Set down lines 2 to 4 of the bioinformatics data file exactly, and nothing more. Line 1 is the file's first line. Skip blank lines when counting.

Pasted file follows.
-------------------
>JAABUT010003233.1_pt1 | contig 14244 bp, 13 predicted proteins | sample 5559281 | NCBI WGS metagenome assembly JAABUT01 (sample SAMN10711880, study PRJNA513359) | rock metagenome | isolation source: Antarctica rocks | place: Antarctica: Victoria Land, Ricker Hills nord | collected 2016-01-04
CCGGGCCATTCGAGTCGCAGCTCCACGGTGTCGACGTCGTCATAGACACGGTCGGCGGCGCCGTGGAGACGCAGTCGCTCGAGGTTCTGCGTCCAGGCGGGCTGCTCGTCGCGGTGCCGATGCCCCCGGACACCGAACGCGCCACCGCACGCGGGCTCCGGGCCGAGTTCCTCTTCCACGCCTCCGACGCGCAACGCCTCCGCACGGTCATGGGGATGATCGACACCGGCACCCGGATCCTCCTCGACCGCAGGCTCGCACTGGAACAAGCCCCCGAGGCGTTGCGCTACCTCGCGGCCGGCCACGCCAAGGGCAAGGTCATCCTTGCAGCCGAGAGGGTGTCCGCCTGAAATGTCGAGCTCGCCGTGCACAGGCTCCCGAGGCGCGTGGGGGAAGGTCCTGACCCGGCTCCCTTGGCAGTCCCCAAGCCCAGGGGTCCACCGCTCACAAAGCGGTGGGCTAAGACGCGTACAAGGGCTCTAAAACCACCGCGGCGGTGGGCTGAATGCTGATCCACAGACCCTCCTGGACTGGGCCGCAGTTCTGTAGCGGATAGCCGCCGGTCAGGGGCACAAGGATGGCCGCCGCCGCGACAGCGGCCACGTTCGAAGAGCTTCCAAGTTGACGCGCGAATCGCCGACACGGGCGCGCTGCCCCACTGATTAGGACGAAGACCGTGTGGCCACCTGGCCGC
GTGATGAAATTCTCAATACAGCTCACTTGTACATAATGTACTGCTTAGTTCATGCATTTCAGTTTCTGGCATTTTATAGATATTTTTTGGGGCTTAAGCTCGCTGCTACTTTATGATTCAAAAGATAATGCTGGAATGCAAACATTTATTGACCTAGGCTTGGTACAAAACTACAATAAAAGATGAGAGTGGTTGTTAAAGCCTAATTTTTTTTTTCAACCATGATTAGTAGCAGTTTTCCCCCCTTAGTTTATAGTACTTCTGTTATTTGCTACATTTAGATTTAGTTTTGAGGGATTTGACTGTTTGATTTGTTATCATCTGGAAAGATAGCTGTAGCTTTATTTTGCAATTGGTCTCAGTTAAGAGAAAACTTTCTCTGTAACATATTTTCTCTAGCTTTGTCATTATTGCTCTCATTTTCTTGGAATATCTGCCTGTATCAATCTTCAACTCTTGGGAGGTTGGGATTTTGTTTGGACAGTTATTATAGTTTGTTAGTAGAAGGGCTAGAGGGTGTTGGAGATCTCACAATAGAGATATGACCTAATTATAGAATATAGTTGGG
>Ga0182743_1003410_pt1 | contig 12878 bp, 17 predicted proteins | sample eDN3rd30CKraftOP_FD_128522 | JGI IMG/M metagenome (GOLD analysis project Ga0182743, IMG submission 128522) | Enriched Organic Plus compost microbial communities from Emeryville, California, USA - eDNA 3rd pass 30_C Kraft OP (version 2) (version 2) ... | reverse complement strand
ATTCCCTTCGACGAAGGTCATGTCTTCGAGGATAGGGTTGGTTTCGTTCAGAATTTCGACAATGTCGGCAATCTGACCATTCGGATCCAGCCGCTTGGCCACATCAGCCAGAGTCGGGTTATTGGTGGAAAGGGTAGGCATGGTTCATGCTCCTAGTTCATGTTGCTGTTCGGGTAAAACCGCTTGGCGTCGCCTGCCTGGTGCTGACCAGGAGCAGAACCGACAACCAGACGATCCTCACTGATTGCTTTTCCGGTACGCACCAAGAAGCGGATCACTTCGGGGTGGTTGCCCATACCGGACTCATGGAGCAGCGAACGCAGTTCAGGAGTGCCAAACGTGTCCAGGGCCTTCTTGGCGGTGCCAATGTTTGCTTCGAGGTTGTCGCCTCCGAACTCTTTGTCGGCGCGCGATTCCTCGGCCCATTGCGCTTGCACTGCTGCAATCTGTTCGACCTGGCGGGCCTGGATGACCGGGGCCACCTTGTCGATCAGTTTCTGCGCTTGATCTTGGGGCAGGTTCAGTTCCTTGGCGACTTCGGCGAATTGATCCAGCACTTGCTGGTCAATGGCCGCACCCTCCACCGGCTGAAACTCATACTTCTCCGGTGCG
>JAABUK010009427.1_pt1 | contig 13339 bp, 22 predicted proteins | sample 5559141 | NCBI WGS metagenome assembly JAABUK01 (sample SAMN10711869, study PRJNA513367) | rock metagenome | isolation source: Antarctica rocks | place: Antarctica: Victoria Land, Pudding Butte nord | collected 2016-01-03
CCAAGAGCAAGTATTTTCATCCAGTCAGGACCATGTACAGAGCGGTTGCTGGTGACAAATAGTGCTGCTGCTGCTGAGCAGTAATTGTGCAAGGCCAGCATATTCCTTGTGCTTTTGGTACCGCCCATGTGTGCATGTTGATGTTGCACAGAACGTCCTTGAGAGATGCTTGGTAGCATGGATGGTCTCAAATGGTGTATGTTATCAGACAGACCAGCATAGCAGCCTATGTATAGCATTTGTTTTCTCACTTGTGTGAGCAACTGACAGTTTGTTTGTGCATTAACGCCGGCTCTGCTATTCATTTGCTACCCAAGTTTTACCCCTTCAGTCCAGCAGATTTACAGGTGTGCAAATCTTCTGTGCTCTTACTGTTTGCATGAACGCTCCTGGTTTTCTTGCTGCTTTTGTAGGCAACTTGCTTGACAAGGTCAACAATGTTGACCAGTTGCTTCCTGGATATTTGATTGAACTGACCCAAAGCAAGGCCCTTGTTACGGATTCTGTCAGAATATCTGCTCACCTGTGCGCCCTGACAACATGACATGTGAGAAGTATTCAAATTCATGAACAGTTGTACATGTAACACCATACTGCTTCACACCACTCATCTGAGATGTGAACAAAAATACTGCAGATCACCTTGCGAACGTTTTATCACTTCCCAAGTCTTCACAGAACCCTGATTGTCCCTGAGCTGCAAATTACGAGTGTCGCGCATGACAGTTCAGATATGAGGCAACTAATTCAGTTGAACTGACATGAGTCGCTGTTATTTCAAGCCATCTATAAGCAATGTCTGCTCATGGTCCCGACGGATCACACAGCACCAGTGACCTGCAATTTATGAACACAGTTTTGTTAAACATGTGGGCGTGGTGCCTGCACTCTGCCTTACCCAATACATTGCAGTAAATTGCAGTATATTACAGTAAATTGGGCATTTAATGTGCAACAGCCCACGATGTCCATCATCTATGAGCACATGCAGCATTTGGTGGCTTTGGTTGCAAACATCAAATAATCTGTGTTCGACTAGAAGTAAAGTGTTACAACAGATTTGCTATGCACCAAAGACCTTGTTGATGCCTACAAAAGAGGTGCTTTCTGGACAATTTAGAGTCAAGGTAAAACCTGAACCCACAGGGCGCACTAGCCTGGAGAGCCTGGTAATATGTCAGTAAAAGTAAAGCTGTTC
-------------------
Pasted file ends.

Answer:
CCGGGCCATTCGAGTCGCAGCTCCACGGTGTCGACGTCGTCATAGACACGGTCGGCGGCGCCGTGGAGACGCAGTCGCTCGAGGTTCTGCGTCCAGGCGGGCTGCTCGTCGCGGTGCCGATGCCCCCGGACACCGAACGCGCCACCGCACGCGGGCTCCGGGCCGAGTTCCTCTTCCACGCCTCCGACGCGCAACGCCTCCGCACGGTCATGGGGATGATCGACACCGGCACCCGGATCCTCCTCGACCGCAGGCTCGCACTGGAACAAGCCCCCGAGGCGTTGCGCTACCTCGCGGCCGGCCACGCCAAGGGCAAGGTCATCCTTGCAGCCGAGAGGGTGTCCGCCTGAAATGTCGAGCTCGCCGTGCACAGGCTCCCGAGGCGCGTGGGGGAAGGTCCTGACCCGGCTCCCTTGGCAGTCCCCAAGCCCAGGGGTCCACCGCTCACAAAGCGGTGGGCTAAGACGCGTACAAGGGCTCTAAAACCACCGCGGCGGTGGGCTGAATGCTGATCCACAGACCCTCCTGGACTGGGCCGCAGTTCTGTAGCGGATAGCCGCCGGTCAGGGGCACAAGGATGGCCGCCGCCGCGACAGCGGCCACGTTCGAAGAGCTTCCAAGTTGACGCGCGAATCGCCGACACGGGCGCGCTGCCCCACTGATTAGGACGAAGACCGTGTGGCCACCTGGCCGC
GTGATGAAATTCTCAATACAGCTCACTTGTACATAATGTACTGCTTAGTTCATGCATTTCAGTTTCTGGCATTTTATAGATATTTTTTGGGGCTTAAGCTCGCTGCTACTTTATGATTCAAAAGATAATGCTGGAATGCAAACATTTATTGACCTAGGCTTGGTACAAAACTACAATAAAAGATGAGAGTGGTTGTTAAAGCCTAATTTTTTTTTTCAACCATGATTAGTAGCAGTTTTCCCCCCTTAGTTTATAGTACTTCTGTTATTTGCTACATTTAGATTTAGTTTTGAGGGATTTGACTGTTTGATTTGTTATCATCTGGAAAGATAGCTGTAGCTTTATTTTGCAATTGGTCTCAGTTAAGAGAAAACTTTCTCTGTAACATATTTTCTCTAGCTTTGTCATTATTGCTCTCATTTTCTTGGAATATCTGCCTGTATCAATCTTCAACTCTTGGGAGGTTGGGATTTTGTTTGGACAGTTATTATAGTTTGTTAGTAGAAGGGCTAGAGGGTGTTGGAGATCTCACAATAGAGATATGACCTAATTATAGAATATAGTTGGG
>Ga0182743_1003410_pt1 | contig 12878 bp, 17 predicted proteins | sample eDN3rd30CKraftOP_FD_128522 | JGI IMG/M metagenome (GOLD analysis project Ga0182743, IMG submission 128522) | Enriched Organic Plus compost microbial communities from Emeryville, California, USA - eDNA 3rd pass 30_C Kraft OP (version 2) (version 2) ... | reverse complement strand